Mexican PVC and specialty chemicals maker Mexichem SA de CV plans to make a second acquisition in the United States this year, after buying Bayshore Vinyl Compounds Inc. of Tennent, N.J., for $16 million in the first quarter.
According to Enrique Ortega, director of investor relations for publicly owned Mexichem, the purchase of Bayshore is part of a strategy of making Mexichem a major player in Latin America.
Ortega said Mexichem has hired an investment banker, which he declined to identify, to pursue additional opportunities, adding that ``possibly by the end of the year we will make an additional acquisition in the United States.''
Mexichem, headquartered in Mexico City, said in its first-quarter report that it plans to invest $400 million over 36 months. In addition to the U.S. expansion plan, the company said it may add to its salt and fluorite mining business.
Bayshore makes flexible and rigid PVC compounds, and posted 2005 sales of $25 million. Ortega said the price paid for Bayshore was fair because the acquired company's management ``had the profile we need to continue with this [expansion] strategy in the U.S.''
He said the deal makes sense because Mexichem makes PVC resin and plasticizers, while Bayshore buys both to make compounds.
``Now we are a U.S. producer, and the idea is to continue integrating facilities in different regions of the U.S. with the idea of growing [Bayshore's] market and facilities,'' he said.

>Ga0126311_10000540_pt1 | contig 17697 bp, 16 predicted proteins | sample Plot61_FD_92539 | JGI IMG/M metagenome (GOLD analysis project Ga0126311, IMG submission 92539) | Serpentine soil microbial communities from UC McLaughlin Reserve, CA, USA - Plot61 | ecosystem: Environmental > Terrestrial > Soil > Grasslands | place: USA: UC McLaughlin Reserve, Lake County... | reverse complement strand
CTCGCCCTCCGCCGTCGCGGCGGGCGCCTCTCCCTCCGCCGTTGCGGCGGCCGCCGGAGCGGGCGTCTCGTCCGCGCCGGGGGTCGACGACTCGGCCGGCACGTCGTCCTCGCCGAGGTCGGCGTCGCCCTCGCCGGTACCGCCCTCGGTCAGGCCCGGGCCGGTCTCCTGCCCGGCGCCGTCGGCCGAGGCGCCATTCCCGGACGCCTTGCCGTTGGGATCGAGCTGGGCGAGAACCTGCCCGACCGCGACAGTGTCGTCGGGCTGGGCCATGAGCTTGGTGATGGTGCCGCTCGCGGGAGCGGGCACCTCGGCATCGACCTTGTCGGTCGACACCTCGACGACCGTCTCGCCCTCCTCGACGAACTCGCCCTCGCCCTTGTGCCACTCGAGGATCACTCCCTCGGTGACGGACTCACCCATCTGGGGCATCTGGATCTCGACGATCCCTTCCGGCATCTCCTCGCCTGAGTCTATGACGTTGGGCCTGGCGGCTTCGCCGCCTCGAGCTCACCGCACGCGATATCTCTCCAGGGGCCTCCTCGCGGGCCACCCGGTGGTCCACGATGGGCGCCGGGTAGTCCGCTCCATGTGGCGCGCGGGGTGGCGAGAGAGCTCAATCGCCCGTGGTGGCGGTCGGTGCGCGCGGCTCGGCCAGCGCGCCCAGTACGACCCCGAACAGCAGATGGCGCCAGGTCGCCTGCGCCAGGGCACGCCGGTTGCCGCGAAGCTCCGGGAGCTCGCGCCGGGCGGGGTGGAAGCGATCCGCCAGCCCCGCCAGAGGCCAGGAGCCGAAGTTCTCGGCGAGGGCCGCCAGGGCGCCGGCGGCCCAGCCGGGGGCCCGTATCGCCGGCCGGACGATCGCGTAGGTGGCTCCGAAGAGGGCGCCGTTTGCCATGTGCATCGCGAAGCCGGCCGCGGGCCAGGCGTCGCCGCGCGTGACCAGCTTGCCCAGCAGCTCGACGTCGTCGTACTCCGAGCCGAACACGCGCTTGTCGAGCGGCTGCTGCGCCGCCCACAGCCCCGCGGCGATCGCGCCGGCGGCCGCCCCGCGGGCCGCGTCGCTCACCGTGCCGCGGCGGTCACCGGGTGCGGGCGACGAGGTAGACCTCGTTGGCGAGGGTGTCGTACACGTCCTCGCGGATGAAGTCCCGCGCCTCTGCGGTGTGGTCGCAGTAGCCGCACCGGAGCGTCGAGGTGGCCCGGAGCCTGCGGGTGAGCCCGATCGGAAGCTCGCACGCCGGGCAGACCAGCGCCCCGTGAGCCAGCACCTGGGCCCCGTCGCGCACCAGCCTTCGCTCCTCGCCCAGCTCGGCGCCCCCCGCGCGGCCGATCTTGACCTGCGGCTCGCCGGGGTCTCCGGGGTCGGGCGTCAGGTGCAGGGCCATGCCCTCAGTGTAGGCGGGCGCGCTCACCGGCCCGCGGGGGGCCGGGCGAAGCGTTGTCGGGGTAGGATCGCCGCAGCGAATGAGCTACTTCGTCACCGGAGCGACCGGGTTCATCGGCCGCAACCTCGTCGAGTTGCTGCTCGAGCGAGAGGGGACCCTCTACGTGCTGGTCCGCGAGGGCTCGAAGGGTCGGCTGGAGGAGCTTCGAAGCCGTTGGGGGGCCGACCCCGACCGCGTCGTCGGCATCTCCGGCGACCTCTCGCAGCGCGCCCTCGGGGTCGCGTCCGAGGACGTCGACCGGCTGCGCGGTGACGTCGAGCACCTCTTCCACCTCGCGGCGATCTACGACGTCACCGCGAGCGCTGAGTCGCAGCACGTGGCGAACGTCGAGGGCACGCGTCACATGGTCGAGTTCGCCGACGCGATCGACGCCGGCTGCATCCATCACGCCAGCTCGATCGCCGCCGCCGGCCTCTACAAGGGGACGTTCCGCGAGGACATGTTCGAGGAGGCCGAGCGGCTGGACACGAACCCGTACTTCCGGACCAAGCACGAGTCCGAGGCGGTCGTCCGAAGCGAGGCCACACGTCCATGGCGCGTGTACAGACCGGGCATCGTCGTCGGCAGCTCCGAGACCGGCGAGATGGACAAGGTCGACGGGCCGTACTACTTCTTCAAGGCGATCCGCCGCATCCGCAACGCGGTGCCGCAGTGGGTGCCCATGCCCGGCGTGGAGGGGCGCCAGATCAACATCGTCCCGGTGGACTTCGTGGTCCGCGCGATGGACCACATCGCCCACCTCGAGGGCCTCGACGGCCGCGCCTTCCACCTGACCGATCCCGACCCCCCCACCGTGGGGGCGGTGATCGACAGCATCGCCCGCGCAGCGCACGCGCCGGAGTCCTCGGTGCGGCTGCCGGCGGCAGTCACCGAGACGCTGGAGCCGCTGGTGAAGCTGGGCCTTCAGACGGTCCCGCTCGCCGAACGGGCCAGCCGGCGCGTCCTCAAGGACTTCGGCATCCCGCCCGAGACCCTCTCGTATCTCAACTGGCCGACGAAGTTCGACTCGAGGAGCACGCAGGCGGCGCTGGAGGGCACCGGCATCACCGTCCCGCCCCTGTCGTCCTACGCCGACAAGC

Mexichem was originally known as Grupo Industrial Camesa SA de CV, a joint venture whose owners included Camesa (whose holding company was Grupo Empresarial Kaluz), Autofina Chemicals Inc., Delaware Chemicals Corp. and Pennwalt SA de CV.
In 2004, the company bought Grupo Primex SA de CV, the largest PVC manufacturer in Latin America, producing 914.9 million pounds per year. The following year it sold its steel operations and changed its name to Mexichem before raising fresh capital by selling 63.5 million shares in the company on the Mexico City Stock Exchange.
Mexichem reported sales of 8.9 billion pesos ($856 million) in the 12 months ended March 31, of which 84 percent came from sales of vinyl chloride and 16 percent from fluorite.
Ortega is optimistic about the petrochemical industry's future in Mexico, citing Pemex Petroquimica SA's plans to expand in ethylene, among other projects.
``We are confident that the petrochemical segment will open up in Mexico, and we want to be here when it opens to private investors. Independent of who wins the [July] elections in Mexico, the segment will be opened up. We don't expect drastic changes in the macro economy.''
Asked whether Mexico one day will be self-sufficient in petrochemicals, Ortega replied: ``Mexico has enough natural resources to produce cheaper natural gas, and once the changes are made to the investment laws, things will change and give an impulse to the chemical and petrochemical industries. Logistics in chemicals and petrochemicals are very important. We are seeing that Mexico could be a very good place in which to make this investment.''